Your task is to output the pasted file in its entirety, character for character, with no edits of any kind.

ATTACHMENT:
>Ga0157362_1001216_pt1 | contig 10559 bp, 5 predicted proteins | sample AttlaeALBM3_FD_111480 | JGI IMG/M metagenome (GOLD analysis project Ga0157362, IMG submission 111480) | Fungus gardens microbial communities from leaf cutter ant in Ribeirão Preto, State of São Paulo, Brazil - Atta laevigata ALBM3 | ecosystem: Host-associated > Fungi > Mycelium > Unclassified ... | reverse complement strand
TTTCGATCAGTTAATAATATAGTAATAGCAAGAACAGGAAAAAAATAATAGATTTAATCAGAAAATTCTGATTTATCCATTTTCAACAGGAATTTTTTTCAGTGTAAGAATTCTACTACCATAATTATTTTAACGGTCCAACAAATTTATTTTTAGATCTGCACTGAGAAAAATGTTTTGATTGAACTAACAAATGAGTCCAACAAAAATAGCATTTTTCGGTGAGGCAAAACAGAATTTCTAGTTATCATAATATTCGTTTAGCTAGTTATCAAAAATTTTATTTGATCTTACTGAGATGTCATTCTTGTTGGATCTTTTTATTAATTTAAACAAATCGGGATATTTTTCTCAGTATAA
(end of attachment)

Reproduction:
>Ga0157362_1001216_pt1 | contig 10559 bp, 5 predicted proteins | sample AttlaeALBM3_FD_111480 | JGI IMG/M metagenome (GOLD analysis project Ga0157362, IMG submission 111480) | Fungus gardens microbial communities from leaf cutter ant in Ribeirão Preto, State of São Paulo, Brazil - Atta laevigata ALBM3 | ecosystem: Host-associated > Fungi > Mycelium > Unclassified ... | reverse complement strand
TTTCGATCAGTTAATAATATAGTAATAGCAAGAACAGGAAAAAAATAATAGATTTAATCAGAAAATTCTGATTTATCCATTTTCAACAGGAATTTTTTTCAGTGTAAGAATTCTACTACCATAATTATTTTAACGGTCCAACAAATTTATTTTTAGATCTGCACTGAGAAAAATGTTTTGATTGAACTAACAAATGAGTCCAACAAAAATAGCATTTTTCGGTGAGGCAAAACAGAATTTCTAGTTATCATAATATTCGTTTAGCTAGTTATCAAAAATTTTATTTGATCTTACTGAGATGTCATTCTTGTTGGATCTTTTTATTAATTTAAACAAATCGGGATATTTTTCTCAGTATAA